Like me, and so many others, SHOFCO knows that the pathway to hope is guided by educating girls. Authors Nicholas Kristoff and Sheryl WuDunn remind us that, if enough people walk in the direction of hope, ultimately A Path Appears.

You can watch the PBS series, A Path Appears online, by clicking here. Or read the book of the same title by husband and wife journalists @NickKristoff and Sheryl @WuDunn.

This is an original post to World Moms Blog by Sr. Editor and mother of two in Massachusetts, USA, Kyla P’an.

The image used in this post is credited to the author.

Kyla P'an (Portugal)

Kyla was born in suburban Philadelphia but spent most of her time growing up in New England. She took her first big, solo-trip at age 14, when she traveled to visit a friend on a small Greek island. Since then, travels have included: three months on the European rails, three years studying and working in Japan, and nine months taking the slow route back from Japan to the US when she was done. In addition to her work as Managing Editor of World Moms Network, Kyla is a freelance writer, copy editor, recovering triathlete and occasional blogger. Until recently, she and her husband resided outside of Boston, Massachusetts, where they were raising two spunky kids, two frisky cats, a snail, a fish and a snake. They now live outside of Lisbon, Portugal with two spunky teens and three frisky cats. You can read more about Kyla’s outlook on the world and parenting on her personal blogs, Growing Muses And Muses Where We Go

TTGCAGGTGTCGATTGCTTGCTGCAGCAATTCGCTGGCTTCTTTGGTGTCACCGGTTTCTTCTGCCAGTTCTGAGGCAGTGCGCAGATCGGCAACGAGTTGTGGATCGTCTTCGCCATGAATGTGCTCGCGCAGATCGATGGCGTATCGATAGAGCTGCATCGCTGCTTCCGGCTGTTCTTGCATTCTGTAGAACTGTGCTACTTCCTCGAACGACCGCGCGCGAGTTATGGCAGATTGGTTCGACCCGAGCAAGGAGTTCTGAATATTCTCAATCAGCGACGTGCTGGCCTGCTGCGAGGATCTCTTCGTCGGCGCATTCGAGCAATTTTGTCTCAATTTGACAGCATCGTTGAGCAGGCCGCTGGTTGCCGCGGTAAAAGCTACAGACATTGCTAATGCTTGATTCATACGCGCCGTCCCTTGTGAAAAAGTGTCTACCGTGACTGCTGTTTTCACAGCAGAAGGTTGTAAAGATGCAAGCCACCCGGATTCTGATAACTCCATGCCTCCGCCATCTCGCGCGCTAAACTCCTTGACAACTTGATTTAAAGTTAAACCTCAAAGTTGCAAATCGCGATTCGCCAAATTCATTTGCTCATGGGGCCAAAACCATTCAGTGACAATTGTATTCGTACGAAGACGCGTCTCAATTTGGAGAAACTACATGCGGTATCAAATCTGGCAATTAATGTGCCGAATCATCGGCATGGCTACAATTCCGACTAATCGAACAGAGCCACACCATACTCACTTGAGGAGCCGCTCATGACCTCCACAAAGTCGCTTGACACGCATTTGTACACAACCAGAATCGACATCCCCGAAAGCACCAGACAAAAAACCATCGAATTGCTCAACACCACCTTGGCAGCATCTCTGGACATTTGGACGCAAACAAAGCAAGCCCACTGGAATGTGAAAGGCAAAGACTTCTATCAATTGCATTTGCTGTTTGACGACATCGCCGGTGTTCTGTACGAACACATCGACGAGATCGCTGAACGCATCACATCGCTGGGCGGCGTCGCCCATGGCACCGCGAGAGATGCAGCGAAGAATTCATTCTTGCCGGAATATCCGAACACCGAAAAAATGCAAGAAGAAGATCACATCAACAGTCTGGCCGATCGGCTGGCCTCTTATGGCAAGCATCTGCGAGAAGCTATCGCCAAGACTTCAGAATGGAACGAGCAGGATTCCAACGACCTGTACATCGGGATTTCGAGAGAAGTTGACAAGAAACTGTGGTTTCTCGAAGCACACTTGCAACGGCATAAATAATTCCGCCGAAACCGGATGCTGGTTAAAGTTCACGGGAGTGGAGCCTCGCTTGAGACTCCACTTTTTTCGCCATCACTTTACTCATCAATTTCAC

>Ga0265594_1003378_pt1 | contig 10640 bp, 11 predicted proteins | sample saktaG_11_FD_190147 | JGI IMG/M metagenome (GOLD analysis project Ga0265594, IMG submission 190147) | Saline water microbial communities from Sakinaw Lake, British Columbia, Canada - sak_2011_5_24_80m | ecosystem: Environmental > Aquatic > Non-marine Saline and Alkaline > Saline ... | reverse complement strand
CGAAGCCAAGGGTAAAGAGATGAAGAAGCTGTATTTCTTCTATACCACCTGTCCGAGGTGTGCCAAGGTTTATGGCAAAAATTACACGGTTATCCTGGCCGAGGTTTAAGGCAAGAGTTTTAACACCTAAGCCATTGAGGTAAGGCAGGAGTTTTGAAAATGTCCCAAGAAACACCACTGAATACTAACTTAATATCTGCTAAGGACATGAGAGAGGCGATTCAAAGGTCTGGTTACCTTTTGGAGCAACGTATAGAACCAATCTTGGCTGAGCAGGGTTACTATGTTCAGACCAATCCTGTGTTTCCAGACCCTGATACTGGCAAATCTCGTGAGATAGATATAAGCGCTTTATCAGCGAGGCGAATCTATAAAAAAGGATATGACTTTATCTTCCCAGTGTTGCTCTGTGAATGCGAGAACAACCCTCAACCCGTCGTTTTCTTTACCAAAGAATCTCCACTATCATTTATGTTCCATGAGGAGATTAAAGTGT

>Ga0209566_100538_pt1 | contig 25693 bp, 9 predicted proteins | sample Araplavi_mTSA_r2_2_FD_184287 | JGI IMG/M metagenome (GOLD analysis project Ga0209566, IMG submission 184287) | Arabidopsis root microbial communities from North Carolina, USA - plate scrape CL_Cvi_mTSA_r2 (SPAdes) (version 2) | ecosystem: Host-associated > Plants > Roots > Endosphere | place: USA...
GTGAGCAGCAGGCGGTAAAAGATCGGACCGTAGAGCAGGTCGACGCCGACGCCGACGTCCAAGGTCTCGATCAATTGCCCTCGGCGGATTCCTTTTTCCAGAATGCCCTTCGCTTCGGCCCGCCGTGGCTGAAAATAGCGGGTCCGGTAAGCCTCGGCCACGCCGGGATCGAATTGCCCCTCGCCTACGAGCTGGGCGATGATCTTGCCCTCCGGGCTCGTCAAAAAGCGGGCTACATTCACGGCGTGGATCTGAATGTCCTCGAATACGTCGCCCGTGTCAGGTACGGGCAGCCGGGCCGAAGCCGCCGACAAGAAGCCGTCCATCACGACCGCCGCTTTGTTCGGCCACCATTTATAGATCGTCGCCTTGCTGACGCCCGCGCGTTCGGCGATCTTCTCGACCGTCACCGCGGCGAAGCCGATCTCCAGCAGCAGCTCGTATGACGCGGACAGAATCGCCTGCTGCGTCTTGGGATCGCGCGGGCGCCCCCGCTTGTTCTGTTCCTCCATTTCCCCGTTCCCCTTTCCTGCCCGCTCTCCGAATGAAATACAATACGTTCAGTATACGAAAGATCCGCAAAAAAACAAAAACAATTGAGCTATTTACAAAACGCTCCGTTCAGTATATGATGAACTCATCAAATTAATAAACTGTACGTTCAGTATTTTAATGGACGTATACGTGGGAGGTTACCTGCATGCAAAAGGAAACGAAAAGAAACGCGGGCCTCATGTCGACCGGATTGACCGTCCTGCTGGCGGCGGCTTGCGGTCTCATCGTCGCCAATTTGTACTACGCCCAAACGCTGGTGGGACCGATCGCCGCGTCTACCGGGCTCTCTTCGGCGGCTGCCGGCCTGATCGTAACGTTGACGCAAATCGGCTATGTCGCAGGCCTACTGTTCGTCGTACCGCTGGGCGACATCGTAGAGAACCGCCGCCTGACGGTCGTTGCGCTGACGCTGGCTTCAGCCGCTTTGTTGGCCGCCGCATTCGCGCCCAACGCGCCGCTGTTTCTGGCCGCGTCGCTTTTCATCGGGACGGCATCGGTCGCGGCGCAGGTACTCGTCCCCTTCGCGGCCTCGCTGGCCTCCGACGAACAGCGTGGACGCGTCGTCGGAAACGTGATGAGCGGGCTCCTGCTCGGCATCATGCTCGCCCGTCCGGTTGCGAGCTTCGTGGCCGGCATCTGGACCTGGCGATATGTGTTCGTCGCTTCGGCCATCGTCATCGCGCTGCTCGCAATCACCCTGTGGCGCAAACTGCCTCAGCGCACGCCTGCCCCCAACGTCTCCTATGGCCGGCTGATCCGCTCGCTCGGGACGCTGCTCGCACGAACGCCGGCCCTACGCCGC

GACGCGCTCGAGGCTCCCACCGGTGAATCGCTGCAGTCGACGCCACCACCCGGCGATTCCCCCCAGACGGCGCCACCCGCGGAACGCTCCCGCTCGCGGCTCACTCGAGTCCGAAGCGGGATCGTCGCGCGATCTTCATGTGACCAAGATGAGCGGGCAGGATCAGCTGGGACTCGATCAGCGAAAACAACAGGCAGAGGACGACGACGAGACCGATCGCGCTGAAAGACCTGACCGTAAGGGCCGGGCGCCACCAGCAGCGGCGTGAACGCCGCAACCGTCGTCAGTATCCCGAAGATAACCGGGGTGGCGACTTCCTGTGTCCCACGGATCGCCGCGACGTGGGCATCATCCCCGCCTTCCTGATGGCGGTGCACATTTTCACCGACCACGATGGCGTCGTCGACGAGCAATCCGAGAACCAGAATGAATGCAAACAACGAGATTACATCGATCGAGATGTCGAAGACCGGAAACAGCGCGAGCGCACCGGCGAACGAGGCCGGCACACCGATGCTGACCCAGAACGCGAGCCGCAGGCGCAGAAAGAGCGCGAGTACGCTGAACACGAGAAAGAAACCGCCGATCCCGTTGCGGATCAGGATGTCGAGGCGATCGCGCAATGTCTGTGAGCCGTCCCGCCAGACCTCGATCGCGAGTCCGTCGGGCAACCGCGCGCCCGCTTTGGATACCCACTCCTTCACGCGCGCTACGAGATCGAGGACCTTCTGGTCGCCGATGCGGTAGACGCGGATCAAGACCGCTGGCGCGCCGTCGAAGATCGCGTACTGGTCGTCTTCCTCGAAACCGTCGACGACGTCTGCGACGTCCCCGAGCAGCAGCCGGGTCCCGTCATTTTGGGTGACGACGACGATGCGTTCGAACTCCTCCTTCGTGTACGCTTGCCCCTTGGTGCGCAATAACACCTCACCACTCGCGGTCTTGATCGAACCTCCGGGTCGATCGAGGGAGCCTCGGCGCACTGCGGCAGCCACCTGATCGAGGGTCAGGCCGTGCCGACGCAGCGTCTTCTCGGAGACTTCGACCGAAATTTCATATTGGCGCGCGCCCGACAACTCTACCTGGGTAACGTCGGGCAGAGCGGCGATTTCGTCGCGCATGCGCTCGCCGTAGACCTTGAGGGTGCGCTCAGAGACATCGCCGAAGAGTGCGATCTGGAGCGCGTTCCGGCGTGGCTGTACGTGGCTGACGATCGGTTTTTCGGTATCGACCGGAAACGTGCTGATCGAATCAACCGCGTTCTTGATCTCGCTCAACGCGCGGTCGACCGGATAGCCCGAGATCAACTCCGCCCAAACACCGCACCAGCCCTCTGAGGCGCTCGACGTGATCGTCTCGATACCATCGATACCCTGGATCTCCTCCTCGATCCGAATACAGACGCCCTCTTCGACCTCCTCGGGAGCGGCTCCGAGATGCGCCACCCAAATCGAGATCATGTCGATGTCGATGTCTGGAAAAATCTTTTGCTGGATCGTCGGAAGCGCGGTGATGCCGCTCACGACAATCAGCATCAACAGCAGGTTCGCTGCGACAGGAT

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SPECIAL REPORT:  World Moms Speak Out on #PeshawarAttack

SPECIAL REPORT: World Moms Speak Out on #PeshawarAttack

photo-57

As World Moms, the school massacre in Peshawar, Pakistan is not just “their” issue, it’s our issue too.

We are shaken to the core. December is supposed to be a month filled with hope, joy, peace and love. It is a month of holidays, coming together and sharing our gifts. Yet in 2012 we were faced with the horror of 36 killed at Sandy Hook Elementary, a tragedy we hoped would not repeat in our lifetimes. In April, the kidnapping of 276 school girls in Chibok, Nigeria. And just yesterday, 145, mostly school children, killed in the #PeshawarAttack.

In this special report, we bring you the voices of moms from around the world as they weigh in on this very personal issue:

World Moms Blog Founder, Jennifer Burden (USA): What are we going to do about this? What is it going to take? Where are the girls from Chibok? Where are the children who died in Peshawar? How can anybody join an ideology that is violent to children? The good in the world far outweighs the bad in the world. I keep telling myself that. And I believe that. How do we unbrainwash those who are using religion for bad? Why is religion in the wrong hands so dangerous? Yet, in the right hands can be so positive? I have a lot of unanswered questions after reading the sad news from Peshawar.

Senior Editor, Purnima Ramakrisnan (INDIA): I was channel surfing on the TV yesterday afternoon and was dumb-struck by the news of the attack on the army school in Peshawar. The latest reportssay that almost 150 people were killed, the majority being children. One news channel says that a teacher was burnt aliveand the students were made to watch it. A few of them were beheaded and the rest watched the horror. Forget worrying about your child watching PG or Adult Rated Content on the TV. Some child across the world is watching it live, unable to grasp the tangible reality of hatred and violence.